New Zealander sails the Arctic on a custom yacht in violation of COVID-19 restrictions


According to the Canadian government, he has no reason to be there.But Peter Smith, 72, is sailing the Northwest Passage anyway, in violation of COVID-19-related orders prohibiting most foreign yachts from entering Canadian waters.

Since June 1, Transport Canada has banned pleasure craft from navigating in Arctic waters “to better protect Arctic communities” from the spread of COVID-19.

More according to a Facebook post on August 20, Bobby Klengenberg, a local observer with the Inuit Marine Watch Program, spotted Smith’s custom yacht, the Kiwi Roa, off Cambridge Bay, Nunavut.

Transport Canada confirmed the sighting and said the vessel was ordered “to leave Canadian waters and not to land” in an email to CBC News.

A spokesperson said the Canadian Coast Guard “will monitor the vessel’s transit out of the region.” If Smith is indeed found to have broken the law, they wrote, the agency “will not hesitate to take appropriate enforcement action,” including fines of up to $ 5,000.

CBC News has contacted the Mayor of Cambridge Bay, its Executive Director and representatives of the local Hunters and Trappers Organization. None responded to requests for comment.

Bureaucracy has gone mad: yachter

Smith is an accomplished boat builder and New Zealand ocean racer. He lives aboard the custom built Kiwi Roa, described on its website as “the ultimate home for the ocean” for 26 years.

Reached by email, Smith said the story was one of an “out of control and madness” bureaucracy.

“I suspect he is also motivated to win political points in support of Canada’s claim to have control of the [Northwest Passage], the local Inuit and the innocent boater being just pawns in the game, ”he wrote.

Smith aboard the Kiwi Roa. Reached by email, Smith said completing a Northwest Passage transit was an “unfinished business” after failing a similar attempt in 2018. (

In a second email, Smith said the wording of Transport Canada’s original ban was “ambiguous.”

The text of the ban allows foreign vessels to exercise the right of “innocent passage” in Canadian waters, which Smith says he now relies on “as a last resort.”

But Canada’s official position is that the Northwest Passage counts as “internal waters”, which means that right does not apply. This position is contested by the United States and several other countries.

“Canada has no legal right to apply Canadian law to a foreigner by [an] the international waterway, ”Smith wrote. Half the world does not recognize Canada’s claims and this needs to be resolved. ”

I am much more at risk from the villages than they are from me.– Peter Smith, captain of the Kiwi Roa

Smith said he was initially contacting Transport Canada after notifying the ban on May 14.

He said it was only six days after he left Nome, Alaska on July 27 that they notified him that the trip would not be allowed.

In response, he stopped reporting his position to the authorities.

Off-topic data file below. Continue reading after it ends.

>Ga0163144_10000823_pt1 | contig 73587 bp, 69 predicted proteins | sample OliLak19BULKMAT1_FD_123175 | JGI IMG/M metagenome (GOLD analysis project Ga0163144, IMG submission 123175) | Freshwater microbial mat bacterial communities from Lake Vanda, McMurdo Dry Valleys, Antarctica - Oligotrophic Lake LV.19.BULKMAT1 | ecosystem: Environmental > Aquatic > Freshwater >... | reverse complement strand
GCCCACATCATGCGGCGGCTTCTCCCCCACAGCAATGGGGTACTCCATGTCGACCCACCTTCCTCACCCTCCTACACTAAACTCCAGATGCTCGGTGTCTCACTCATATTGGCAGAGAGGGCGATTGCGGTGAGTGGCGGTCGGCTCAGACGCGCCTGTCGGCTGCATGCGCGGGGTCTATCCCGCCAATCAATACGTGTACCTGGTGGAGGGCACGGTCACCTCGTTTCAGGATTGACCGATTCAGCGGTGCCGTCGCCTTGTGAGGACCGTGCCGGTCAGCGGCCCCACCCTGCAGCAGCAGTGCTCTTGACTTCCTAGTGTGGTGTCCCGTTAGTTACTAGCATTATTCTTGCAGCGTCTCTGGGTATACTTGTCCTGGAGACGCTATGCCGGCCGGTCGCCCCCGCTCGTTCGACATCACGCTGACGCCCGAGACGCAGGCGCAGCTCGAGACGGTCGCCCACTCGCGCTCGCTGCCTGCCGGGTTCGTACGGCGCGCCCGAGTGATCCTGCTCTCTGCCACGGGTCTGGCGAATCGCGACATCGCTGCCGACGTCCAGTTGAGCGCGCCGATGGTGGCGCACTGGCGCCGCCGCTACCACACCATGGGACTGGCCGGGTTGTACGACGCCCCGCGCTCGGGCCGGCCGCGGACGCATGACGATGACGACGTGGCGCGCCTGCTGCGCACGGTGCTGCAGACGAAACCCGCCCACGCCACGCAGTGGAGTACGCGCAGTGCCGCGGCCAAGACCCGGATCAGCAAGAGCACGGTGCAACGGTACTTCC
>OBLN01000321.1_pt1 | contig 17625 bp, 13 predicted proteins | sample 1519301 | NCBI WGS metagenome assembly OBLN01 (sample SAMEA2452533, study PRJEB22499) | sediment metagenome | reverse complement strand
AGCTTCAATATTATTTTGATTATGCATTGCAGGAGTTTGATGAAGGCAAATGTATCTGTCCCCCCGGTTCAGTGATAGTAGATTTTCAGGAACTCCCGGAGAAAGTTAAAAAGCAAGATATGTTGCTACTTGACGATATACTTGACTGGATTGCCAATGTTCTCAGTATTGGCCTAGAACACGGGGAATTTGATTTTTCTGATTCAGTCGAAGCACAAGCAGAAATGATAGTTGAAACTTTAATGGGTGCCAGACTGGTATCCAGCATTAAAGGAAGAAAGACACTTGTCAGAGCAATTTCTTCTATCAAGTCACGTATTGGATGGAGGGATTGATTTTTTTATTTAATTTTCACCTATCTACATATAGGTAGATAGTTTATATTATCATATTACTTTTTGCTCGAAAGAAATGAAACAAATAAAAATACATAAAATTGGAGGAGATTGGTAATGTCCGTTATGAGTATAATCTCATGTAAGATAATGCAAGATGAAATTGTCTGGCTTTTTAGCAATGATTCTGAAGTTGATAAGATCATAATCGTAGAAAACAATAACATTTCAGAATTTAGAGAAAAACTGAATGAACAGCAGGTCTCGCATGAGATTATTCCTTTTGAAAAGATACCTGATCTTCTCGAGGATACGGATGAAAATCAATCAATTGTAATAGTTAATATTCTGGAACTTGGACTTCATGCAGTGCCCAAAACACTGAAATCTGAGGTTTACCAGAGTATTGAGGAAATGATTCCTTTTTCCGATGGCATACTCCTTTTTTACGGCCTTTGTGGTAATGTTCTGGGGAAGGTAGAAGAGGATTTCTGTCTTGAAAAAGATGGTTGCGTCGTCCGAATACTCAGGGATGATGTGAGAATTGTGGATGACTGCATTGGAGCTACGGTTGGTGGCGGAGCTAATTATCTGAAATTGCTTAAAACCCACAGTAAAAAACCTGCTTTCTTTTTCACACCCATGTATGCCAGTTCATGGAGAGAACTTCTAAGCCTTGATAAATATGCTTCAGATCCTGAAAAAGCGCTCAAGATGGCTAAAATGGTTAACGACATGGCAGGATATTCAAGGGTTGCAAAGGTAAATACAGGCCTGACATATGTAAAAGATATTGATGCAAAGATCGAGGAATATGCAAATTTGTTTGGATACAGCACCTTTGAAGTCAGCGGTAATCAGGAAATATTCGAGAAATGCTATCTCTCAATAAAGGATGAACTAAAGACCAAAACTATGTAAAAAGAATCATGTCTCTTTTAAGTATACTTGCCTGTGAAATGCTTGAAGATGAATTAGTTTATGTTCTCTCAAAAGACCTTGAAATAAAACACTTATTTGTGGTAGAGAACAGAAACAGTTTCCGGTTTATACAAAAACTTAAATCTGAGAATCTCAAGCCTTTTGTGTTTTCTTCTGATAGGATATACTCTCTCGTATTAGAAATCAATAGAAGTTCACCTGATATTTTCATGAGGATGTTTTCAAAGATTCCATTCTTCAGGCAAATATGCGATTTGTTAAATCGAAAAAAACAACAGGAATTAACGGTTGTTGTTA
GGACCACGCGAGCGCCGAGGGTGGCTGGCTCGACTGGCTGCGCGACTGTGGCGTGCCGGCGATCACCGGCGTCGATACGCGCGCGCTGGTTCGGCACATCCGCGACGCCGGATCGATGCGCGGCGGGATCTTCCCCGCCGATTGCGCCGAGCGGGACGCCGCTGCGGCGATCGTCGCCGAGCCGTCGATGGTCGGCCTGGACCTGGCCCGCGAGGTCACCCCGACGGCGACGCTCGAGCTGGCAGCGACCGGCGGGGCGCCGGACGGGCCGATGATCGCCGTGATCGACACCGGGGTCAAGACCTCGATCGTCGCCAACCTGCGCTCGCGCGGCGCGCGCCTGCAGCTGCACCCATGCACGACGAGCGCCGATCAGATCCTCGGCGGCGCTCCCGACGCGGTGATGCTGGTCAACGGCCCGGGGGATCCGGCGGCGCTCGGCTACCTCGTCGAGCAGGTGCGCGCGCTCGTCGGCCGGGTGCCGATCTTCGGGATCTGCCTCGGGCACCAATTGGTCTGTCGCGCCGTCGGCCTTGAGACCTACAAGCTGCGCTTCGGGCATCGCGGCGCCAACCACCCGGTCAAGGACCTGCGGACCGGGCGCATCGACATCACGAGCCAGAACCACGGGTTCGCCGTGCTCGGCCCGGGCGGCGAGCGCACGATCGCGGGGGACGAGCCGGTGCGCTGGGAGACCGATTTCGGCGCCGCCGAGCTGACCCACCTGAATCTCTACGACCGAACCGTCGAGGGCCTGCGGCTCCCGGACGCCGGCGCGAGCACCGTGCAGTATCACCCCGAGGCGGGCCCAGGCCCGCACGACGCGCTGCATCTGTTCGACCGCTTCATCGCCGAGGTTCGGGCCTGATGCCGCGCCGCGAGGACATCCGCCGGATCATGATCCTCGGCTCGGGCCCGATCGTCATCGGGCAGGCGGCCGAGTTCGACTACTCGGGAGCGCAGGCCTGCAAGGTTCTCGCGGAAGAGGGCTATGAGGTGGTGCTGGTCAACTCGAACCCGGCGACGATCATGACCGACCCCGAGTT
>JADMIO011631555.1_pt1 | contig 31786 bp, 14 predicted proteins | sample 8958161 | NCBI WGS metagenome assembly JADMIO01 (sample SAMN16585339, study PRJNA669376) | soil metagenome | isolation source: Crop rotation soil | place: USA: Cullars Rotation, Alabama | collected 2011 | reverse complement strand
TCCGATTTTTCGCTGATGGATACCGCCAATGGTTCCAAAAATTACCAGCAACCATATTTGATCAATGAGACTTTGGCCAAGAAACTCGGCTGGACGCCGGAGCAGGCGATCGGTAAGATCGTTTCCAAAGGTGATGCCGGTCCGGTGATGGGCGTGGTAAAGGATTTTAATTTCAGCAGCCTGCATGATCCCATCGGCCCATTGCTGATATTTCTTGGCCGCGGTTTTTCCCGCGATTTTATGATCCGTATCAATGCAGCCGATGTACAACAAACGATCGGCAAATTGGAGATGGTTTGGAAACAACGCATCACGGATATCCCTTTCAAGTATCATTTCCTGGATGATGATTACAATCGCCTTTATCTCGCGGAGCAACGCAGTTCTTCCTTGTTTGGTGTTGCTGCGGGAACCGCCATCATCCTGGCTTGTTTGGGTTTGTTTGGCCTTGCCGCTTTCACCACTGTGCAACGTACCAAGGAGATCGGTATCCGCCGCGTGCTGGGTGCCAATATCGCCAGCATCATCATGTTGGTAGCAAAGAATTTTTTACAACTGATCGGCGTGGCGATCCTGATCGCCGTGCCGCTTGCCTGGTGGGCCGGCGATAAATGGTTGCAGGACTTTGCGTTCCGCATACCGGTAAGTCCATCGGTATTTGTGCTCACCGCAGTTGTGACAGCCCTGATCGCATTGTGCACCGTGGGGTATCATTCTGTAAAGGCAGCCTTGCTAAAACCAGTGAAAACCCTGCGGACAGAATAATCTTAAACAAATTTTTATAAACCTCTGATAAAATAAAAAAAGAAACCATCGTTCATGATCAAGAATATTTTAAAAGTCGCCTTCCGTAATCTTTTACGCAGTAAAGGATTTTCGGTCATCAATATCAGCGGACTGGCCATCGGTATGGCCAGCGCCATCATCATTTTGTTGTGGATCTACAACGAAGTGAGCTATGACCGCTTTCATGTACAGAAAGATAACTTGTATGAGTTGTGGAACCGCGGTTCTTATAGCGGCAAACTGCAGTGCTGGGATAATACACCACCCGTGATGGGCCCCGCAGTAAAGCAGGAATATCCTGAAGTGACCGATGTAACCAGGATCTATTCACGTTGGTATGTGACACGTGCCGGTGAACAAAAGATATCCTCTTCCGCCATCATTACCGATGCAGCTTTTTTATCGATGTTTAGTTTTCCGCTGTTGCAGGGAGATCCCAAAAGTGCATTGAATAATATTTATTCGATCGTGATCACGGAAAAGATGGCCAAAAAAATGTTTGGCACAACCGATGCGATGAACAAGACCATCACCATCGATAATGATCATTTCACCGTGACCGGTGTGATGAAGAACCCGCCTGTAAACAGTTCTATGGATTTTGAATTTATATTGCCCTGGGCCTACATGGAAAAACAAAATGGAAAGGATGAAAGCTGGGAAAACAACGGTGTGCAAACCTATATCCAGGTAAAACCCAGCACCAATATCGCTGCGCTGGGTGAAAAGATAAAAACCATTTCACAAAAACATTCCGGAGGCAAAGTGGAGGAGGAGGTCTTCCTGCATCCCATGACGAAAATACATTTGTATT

“I had tried to comply with Canadian requirements as a sign of respect for Canada,” he wrote. “As far as I’m concerned, I was dictated and not consulted. ”

Since he was spotted, Smith said he had agreed with Transport Canada “not to stop at any place of residence” and to provide daily position reports – but only once a day, not twice. times as Transport Canada requested.

“I am a yacht, not a bloody cruise ship,” he wrote.

The Kiwi Roa when it was launched in England in 1994. Smith estimates that it is two or three weeks before leaving Lancaster Sound, by which time it will be back in international waters. (

Smith went on to say that concerns about its spread of the coronavirus were overblown.

“I am 72 years old [years] old man with a history of lung problems from my job as a boatbuilder, ”he wrote. I am much more at risk in the villages than they are with me. ”

“I respect the residents’ wish to be alone. I am not a tourist. “

‘Record’ trip in progress

Smith’s previous trips have taken him to Antarctica, South Africa, Greenland, and Newfoundland, among others.

In his email, he said his final destination on this trip was Lisbon, Portugal, which he estimated to be around eight weeks away.

They would need a swat team to make me [turn around.]– Peter Smith, captain of the Kiwi Roa

The route via the Northwest Passage is more than 9,000 kilometers shorter than the alternative route via the Panama Canal, he said.

But Smith also said that completing a transit of the Northwest Passage was an “unfinished business” after failing a similar attempt in 2018.

He said he was on track to set a record for the fastest passage through the Northwest Passage without refueling stops, having covered “90% of the way.”

Smith estimates he is two or three weeks away from leaving Lancaster Sound, by which time he will be back in international waters. He is adamant it will not be returned.

“They would need a SWAT team to get me to do this,” he wrote.


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